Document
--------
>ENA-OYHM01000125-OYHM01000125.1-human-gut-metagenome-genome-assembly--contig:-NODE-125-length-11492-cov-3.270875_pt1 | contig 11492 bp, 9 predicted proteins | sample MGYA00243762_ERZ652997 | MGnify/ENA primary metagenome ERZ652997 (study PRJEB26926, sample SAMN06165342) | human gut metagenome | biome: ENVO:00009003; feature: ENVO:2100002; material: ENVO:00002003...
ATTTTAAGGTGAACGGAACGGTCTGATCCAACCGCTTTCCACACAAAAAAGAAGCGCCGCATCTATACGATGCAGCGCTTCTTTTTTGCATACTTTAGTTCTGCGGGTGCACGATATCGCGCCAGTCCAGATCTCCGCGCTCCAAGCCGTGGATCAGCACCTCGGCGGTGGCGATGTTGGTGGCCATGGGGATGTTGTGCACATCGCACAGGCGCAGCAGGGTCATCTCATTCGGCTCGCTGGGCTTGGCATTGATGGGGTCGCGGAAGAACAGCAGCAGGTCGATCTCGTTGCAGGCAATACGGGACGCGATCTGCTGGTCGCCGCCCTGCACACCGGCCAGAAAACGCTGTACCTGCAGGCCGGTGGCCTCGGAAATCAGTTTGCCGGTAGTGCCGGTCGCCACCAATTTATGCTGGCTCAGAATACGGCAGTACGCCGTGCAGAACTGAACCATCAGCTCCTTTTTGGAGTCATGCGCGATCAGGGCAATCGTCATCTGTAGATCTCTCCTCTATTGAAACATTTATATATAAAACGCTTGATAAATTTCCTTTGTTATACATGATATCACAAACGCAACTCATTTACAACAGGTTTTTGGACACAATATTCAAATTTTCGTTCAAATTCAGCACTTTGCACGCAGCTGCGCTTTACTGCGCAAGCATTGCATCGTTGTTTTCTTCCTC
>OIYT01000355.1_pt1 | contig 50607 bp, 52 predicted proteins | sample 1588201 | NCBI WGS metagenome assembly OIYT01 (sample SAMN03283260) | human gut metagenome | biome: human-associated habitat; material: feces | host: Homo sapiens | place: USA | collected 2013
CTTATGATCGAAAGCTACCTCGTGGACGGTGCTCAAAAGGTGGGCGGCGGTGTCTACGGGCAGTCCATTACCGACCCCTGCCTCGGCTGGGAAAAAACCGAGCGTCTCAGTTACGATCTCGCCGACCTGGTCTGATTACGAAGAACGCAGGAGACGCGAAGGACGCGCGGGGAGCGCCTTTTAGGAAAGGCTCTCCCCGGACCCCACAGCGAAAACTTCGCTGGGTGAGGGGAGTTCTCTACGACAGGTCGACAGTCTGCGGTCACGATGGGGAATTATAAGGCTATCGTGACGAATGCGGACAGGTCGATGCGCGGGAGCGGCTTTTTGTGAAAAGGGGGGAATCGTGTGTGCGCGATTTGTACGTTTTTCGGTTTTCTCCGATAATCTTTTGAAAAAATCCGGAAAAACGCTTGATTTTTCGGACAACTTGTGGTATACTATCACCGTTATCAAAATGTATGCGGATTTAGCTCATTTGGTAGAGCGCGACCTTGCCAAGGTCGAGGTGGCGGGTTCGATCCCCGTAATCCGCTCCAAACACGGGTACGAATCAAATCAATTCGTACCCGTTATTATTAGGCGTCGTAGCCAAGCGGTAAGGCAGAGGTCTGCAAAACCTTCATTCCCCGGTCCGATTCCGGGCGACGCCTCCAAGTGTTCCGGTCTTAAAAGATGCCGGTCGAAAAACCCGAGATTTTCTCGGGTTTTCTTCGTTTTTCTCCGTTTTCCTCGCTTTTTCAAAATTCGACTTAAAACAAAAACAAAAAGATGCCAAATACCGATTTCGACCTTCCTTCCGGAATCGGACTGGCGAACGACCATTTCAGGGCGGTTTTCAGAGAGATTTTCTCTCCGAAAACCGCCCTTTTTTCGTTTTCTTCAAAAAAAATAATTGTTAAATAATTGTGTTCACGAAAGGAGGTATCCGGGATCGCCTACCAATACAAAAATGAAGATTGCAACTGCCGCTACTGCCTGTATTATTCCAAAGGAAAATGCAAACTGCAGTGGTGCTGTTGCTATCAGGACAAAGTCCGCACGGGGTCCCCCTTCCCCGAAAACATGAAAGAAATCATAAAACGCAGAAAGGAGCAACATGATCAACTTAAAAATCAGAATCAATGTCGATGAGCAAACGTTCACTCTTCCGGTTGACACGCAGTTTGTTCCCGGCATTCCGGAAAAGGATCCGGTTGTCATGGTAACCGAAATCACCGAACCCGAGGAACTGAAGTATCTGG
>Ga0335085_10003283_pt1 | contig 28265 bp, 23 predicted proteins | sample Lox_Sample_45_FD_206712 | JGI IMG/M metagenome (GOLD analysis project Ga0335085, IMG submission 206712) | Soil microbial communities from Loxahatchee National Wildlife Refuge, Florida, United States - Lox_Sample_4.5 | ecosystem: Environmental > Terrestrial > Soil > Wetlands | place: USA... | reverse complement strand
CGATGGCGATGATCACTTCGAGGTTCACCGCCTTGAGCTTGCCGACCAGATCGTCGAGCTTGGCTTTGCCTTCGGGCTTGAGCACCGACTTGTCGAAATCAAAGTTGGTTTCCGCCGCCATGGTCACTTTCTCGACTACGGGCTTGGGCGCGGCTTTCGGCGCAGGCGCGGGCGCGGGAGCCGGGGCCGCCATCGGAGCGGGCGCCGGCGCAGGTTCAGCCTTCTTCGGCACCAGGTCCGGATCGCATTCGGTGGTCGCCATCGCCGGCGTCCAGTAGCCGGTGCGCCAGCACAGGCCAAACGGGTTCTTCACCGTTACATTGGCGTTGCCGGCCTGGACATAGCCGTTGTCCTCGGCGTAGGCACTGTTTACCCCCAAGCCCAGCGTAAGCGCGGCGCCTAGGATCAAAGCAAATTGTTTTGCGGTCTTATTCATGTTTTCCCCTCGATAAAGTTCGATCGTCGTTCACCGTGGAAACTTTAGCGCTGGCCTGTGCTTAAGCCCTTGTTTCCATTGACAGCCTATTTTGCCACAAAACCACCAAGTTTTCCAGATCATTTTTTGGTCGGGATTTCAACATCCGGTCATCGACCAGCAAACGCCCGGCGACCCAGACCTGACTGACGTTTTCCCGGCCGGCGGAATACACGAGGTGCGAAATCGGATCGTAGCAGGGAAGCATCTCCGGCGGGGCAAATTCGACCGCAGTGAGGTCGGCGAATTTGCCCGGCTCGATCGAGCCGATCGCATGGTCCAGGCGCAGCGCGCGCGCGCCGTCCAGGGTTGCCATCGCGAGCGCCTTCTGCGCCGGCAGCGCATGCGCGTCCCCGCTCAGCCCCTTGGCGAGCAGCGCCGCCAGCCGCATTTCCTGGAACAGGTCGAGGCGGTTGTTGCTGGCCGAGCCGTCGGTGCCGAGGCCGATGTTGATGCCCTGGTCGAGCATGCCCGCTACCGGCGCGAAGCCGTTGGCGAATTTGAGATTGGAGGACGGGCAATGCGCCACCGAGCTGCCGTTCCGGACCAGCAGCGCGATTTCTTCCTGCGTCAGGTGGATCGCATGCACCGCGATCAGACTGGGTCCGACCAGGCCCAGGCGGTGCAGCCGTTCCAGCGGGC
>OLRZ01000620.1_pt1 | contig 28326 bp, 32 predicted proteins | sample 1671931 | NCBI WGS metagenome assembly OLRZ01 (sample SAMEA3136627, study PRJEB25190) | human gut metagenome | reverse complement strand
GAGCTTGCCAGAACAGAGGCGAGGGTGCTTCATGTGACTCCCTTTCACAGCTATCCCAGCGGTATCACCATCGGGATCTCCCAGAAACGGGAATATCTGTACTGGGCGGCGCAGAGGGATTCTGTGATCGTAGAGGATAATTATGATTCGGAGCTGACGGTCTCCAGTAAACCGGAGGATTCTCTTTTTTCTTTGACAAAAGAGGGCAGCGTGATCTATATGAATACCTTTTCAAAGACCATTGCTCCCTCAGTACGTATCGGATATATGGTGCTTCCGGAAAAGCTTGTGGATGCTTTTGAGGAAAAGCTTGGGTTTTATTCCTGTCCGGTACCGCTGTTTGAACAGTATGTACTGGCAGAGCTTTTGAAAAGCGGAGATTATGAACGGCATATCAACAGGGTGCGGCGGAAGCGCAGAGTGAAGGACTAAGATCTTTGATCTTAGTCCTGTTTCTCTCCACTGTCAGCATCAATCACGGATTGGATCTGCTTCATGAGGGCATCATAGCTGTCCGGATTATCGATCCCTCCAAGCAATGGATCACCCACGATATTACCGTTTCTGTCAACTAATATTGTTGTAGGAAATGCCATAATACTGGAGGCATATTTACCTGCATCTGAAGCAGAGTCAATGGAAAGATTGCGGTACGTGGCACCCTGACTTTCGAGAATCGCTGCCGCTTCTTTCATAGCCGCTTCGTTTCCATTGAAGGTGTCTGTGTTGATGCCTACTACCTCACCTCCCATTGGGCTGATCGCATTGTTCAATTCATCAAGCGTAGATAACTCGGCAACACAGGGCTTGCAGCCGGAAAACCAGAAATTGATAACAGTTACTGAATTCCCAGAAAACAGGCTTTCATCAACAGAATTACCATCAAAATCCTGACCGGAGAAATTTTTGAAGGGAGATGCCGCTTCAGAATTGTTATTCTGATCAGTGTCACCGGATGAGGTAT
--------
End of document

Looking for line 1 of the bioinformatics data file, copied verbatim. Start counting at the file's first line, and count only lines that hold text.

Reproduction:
>ENA-OYHM01000125-OYHM01000125.1-human-gut-metagenome-genome-assembly--contig:-NODE-125-length-11492-cov-3.270875_pt1 | contig 11492 bp, 9 predicted proteins | sample MGYA00243762_ERZ652997 | MGnify/ENA primary metagenome ERZ652997 (study PRJEB26926, sample SAMN06165342) | human gut metagenome | biome: ENVO:00009003; feature: ENVO:2100002; material: ENVO:00002003...